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U.S. Embassy safety tips for international tourists and residents in Costa Rica

The U.S. Department of State classifies Costa Rica among its safest international destinations (Level 1: Exercise Normal Precautions). 

However, the State Department says visitors and residents should exercise increased caution in the following areas due to crime:

  • Central neighborhood in Limón.
  • Liberia city.
  • Desamparados neighborhood in San Rafael.
  • Pavas and Hospital neighborhoods San José.

Read the full Costa Rica international travel information page here.

The U.S. Embassy in Costa Rica says “crime is increasing in Costa Rica, and U.S. citizens are frequent victims.” Petty theft is the principal concern, the U.S. Embassy says, but there has also been a growing tendency toward violent crimes. 

Below is the U.S. Embassy’s list of safety tips for U.S. citizens in Costa Rica, sourced from the Embassy’s “threat from crime” page.

Protective measures:

  • When you don’t need it, keep your passport in a safe place, like a hotel safe, and carry only a copy (the photo page and the page containing the Costa Rica entry stamp).
  • Carry on paper the name and phone number of your hotel, as well as the phone number of the U.S. Embassy (+506 2519-2000).


  • Avoid areas with high concentrations of bars and nightclubs, especially at night.
  • Seek entertainment in groups of people you know.
  • Do not consume food or drinks you have left unattended or accept food or drinks from “friendly” people.
  • Do not leave a bar or other facility with a stranger.


  • Avoid walking around at night (especially in the San José city center).
  • Stay alert: crowded tourist attractions and resort areas popular with foreign tourists are also common venues for criminal activities.
  • Steer clear of deserted properties or undeveloped land.
  • Walk or exercise with a companion.


  • Lock all doors, and keep all windows closed.
  • Keep valuables on the car floor and/or out of sight of a person who could see them and grab them.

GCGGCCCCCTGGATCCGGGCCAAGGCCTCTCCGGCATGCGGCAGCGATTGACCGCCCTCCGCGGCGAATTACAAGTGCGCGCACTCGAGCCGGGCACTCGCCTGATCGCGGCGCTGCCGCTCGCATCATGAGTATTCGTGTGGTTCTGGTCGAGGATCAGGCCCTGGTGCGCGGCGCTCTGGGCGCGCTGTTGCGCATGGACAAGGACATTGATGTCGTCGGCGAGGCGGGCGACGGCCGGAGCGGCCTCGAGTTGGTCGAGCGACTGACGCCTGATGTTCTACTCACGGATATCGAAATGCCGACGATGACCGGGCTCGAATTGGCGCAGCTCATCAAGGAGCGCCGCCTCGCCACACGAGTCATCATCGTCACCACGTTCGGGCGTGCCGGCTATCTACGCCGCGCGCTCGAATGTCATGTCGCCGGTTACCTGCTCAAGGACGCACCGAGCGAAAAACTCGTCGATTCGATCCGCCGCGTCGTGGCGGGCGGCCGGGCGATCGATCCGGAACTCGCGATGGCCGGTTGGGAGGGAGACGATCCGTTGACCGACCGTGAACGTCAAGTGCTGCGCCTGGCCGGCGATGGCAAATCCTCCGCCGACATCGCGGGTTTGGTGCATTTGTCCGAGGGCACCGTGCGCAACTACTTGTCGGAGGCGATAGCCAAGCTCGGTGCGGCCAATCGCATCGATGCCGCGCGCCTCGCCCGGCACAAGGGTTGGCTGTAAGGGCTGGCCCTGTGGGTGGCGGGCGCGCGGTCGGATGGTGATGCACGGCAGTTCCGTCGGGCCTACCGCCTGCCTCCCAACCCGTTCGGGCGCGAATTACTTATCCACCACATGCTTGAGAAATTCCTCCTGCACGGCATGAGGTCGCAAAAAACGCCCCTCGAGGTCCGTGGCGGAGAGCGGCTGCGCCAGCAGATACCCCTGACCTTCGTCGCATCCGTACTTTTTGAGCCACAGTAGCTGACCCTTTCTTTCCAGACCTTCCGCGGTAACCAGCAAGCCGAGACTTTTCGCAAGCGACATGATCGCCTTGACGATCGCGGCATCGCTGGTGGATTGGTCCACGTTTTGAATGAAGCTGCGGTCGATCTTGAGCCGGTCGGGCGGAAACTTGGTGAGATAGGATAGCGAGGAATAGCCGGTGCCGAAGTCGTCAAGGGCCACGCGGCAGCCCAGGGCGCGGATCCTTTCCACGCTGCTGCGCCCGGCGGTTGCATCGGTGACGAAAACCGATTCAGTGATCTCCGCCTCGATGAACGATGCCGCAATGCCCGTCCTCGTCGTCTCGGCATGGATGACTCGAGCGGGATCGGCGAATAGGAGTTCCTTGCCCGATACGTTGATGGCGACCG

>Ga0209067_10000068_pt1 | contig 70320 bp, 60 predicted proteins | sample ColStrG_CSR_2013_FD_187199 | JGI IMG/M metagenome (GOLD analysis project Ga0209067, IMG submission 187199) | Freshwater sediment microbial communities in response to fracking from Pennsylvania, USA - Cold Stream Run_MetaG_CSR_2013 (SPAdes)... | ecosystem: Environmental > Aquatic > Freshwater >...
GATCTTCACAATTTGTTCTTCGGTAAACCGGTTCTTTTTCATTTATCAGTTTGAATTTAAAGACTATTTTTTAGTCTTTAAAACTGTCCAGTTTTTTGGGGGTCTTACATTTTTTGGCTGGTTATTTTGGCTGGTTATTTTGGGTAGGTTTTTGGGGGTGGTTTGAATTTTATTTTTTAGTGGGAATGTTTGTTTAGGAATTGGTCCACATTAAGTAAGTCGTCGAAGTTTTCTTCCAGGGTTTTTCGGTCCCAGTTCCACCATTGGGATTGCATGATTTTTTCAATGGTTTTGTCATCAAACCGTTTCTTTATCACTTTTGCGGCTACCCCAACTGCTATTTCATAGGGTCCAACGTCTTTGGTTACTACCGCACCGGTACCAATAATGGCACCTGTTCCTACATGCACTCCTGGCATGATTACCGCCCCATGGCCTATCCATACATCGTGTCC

• Leave sufficient space between your vehicle and the vehicle in front of you to allow you to drive away quickly if necessary.
  • Be alert to suspicious persons loitering on the side of the road.
  • Use only licensed taxis (they have yellow triangle medallions with numbers painted on the side).
  • Do not stop on isolated stretches of road. (One method of initiating kidnappings and carjackings is to bump the victim’s car from behind; the unsuspecting victim stops, believing he or she is involved in a minor accident, and is taken hostage or robbed.)
  • Use extreme caution if you have a flat tire. Drivers with flat tires are advised to drive, if possible, to the nearest service station or other public area, and change the tire themselves, watching their valuables at all times. Most car rental companies will cover the damage to the tire.
  • Be wary of strangers offering to help with car problems.
  • Park in secured lots whenever possible, and do not leave valuables in the vehicle.
  • Travel with a cell phone.

Financial transactions:

  • Change money in banks or other financial institutions (money changers on the street have been known to pass counterfeit U.S. dollars and local currency).
  • Retain all credit card receipts and check accounts regularly to help prevent unauthorized use of credit cards.
  • Avoid using debit cards for point-of-sale purchases, as a skimmed number can be used to clean out an account.
  • Keep the phone numbers for your banks on a sheet of paper in case your credit cards or bank cards are stolen or lost.

In general:

  • Reduce risk by keeping valuables out of sight, not wearing jewelry, and traveling in groups.
  • Avoid carrying large amounts of cash, jewelry, or expensive photographic equipment.
  • Minimize travel after dark.
  • Avoid responding in kind to verbal harassment.
  • Do not store valuables in a car’s trunk or glove compartment.
  • Do not engage in a physical confrontation with criminals.
  • Don’t try to outrun an armed criminal; no car or person can outrun a bullet.
  • Immediately report any suspicious activity to police. If you are with or become a victim of sexual assault please contact the Embassy immediately.

* * * *

The emergency number in Costa Rica is 9-1-1. The emergency system has national coverage and is staffed with bilingual operators.

To report a life-or-death emergency involving a U.S. citizen in Costa Rica, call the Embassy at +506 2519-2000. (From the U.S.: 011-506-2519-2000.) Canadian citizens can request emergency assistance via their Embassy here.

We listed confidential resources for people struggling with mental health in Costa Rica here.

Finally, anyone in Costa Rica — adult or a minor, citizen or visitor — can file a denuncia, or criminal complaint, in response to a crime. We covered this process in detail here; the U.S. Embassy recommends filing criminal complaints through the Judicial Investigation Police (OIJ).

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